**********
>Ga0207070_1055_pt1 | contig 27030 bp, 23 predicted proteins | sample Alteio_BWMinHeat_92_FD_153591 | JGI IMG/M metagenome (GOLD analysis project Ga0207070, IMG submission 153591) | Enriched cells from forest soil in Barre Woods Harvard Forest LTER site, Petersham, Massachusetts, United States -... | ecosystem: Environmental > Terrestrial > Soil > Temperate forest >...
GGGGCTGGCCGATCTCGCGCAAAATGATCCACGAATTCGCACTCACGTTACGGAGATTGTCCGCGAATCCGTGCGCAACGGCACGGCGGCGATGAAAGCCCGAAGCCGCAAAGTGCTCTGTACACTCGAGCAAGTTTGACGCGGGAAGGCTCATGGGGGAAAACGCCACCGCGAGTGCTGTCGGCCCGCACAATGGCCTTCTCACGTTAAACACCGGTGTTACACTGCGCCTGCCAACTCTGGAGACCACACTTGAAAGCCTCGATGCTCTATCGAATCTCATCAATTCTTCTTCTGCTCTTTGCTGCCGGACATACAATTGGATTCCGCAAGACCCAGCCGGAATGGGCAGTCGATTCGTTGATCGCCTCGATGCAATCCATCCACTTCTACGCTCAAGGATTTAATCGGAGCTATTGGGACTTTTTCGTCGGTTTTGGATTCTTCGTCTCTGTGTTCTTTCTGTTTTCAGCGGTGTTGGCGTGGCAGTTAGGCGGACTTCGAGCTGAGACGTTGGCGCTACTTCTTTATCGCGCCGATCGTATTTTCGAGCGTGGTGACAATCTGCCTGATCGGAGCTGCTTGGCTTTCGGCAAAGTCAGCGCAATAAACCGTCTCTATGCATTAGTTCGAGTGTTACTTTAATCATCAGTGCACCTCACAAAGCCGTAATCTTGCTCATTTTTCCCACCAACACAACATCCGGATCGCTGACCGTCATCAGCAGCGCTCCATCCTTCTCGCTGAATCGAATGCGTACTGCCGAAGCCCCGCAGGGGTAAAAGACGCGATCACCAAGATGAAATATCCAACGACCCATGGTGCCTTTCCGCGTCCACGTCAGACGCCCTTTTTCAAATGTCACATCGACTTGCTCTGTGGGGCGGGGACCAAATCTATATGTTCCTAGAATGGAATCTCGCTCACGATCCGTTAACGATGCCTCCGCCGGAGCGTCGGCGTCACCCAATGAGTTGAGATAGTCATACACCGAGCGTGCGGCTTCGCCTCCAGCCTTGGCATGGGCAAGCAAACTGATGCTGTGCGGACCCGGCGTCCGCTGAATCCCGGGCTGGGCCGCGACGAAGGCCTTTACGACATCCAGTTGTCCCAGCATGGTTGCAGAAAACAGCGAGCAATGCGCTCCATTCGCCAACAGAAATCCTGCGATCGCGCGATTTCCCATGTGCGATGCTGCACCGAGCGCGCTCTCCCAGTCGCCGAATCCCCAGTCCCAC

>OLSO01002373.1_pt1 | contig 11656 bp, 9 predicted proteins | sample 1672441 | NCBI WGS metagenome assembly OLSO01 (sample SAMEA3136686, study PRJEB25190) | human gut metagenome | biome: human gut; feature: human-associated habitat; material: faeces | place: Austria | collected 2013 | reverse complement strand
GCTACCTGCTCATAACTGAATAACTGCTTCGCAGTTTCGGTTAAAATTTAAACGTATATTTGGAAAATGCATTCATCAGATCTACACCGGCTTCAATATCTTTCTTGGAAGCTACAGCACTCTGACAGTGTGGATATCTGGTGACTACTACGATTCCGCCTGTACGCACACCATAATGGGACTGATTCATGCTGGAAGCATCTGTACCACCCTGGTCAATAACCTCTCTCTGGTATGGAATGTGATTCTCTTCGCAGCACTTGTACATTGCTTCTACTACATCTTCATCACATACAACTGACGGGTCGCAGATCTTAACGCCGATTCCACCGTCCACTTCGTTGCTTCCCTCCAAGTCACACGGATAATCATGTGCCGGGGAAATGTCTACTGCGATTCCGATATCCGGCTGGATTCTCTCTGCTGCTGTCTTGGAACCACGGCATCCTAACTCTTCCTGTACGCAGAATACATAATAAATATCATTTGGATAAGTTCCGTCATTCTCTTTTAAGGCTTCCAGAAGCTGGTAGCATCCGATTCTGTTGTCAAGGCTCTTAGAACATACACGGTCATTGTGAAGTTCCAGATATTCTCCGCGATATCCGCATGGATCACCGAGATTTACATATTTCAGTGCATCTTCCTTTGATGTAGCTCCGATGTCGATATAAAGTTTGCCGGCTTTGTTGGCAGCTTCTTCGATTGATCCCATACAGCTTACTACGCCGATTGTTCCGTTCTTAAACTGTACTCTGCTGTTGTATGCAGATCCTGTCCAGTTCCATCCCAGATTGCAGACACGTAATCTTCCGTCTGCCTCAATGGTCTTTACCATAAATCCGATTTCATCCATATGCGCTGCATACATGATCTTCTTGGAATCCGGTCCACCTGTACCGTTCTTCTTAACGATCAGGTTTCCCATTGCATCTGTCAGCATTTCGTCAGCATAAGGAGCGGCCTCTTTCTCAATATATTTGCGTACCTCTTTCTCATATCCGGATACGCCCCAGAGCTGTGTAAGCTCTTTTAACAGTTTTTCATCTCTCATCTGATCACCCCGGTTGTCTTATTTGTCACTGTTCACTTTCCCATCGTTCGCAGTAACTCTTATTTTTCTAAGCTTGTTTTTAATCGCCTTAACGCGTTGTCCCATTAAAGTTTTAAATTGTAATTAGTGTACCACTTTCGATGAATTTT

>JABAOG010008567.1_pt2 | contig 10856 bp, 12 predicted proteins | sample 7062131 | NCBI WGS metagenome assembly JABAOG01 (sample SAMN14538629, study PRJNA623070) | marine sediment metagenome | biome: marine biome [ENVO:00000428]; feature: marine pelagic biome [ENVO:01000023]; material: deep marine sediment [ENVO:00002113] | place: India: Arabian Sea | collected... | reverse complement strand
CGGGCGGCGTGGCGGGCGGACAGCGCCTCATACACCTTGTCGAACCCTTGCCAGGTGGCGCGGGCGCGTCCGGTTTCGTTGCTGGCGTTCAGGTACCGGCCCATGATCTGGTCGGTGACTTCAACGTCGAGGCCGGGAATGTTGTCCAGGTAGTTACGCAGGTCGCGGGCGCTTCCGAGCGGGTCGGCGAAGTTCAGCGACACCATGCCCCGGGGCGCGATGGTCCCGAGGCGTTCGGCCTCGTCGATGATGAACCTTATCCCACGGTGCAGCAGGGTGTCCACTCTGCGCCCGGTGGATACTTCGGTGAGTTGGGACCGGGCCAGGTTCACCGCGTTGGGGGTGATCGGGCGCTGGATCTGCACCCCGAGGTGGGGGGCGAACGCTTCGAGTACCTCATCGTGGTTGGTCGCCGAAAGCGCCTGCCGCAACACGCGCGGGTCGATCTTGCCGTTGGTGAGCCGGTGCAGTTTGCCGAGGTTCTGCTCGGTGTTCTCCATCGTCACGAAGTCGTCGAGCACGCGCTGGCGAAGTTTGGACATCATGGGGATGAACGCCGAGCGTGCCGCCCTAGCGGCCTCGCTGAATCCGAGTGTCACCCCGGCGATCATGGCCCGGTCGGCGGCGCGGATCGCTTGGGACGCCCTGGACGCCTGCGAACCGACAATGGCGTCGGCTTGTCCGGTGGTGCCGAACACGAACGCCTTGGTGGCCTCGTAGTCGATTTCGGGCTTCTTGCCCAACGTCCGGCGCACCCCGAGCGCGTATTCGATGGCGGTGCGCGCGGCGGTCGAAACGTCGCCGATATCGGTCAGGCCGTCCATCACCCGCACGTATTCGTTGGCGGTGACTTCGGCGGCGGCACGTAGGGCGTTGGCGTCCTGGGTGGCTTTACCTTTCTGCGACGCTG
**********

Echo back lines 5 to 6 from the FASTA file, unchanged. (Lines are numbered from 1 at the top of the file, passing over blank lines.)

>JABAOG010008567.1_pt2 | contig 10856 bp, 12 predicted proteins | sample 7062131 | NCBI WGS metagenome assembly JABAOG01 (sample SAMN14538629, study PRJNA623070) | marine sediment metagenome | biome: marine biome [ENVO:00000428]; feature: marine pelagic biome [ENVO:01000023]; material: deep marine sediment [ENVO:00002113] | place: India: Arabian Sea | collected... | reverse complement strand
CGGGCGGCGTGGCGGGCGGACAGCGCCTCATACACCTTGTCGAACCCTTGCCAGGTGGCGCGGGCGCGTCCGGTTTCGTTGCTGGCGTTCAGGTACCGGCCCATGATCTGGTCGGTGACTTCAACGTCGAGGCCGGGAATGTTGTCCAGGTAGTTACGCAGGTCGCGGGCGCTTCCGAGCGGGTCGGCGAAGTTCAGCGACACCATGCCCCGGGGCGCGATGGTCCCGAGGCGTTCGGCCTCGTCGATGATGAACCTTATCCCACGGTGCAGCAGGGTGTCCACTCTGCGCCCGGTGGATACTTCGGTGAGTTGGGACCGGGCCAGGTTCACCGCGTTGGGGGTGATCGGGCGCTGGATCTGCACCCCGAGGTGGGGGGCGAACGCTTCGAGTACCTCATCGTGGTTGGTCGCCGAAAGCGCCTGCCGCAACACGCGCGGGTCGATCTTGCCGTTGGTGAGCCGGTGCAGTTTGCCGAGGTTCTGCTCGGTGTTCTCCATCGTCACGAAGTCGTCGAGCACGCGCTGGCGAAGTTTGGACATCATGGGGATGAACGCCGAGCGTGCCGCCCTAGCGGCCTCGCTGAATCCGAGTGTCACCCCGGCGATCATGGCCCGGTCGGCGGCGCGGATCGCTTGGGACGCCCTGGACGCCTGCGAACCGACAATGGCGTCGGCTTGTCCGGTGGTGCCGAACACGAACGCCTTGGTGGCCTCGTAGTCGATTTCGGGCTTCTTGCCCAACGTCCGGCGCACCCCGAGCGCGTATTCGATGGCGGTGCGCGCGGCGGTCGAAACGTCGCCGATATCGGTCAGGCCGTCCATCACCCGCACGTATTCGTTGGCGGTGACTTCGGCGGCGGCACGTAGGGCGTTGGCGTCCTGGGTGGCTTTACCTTTCTGCGACGCTG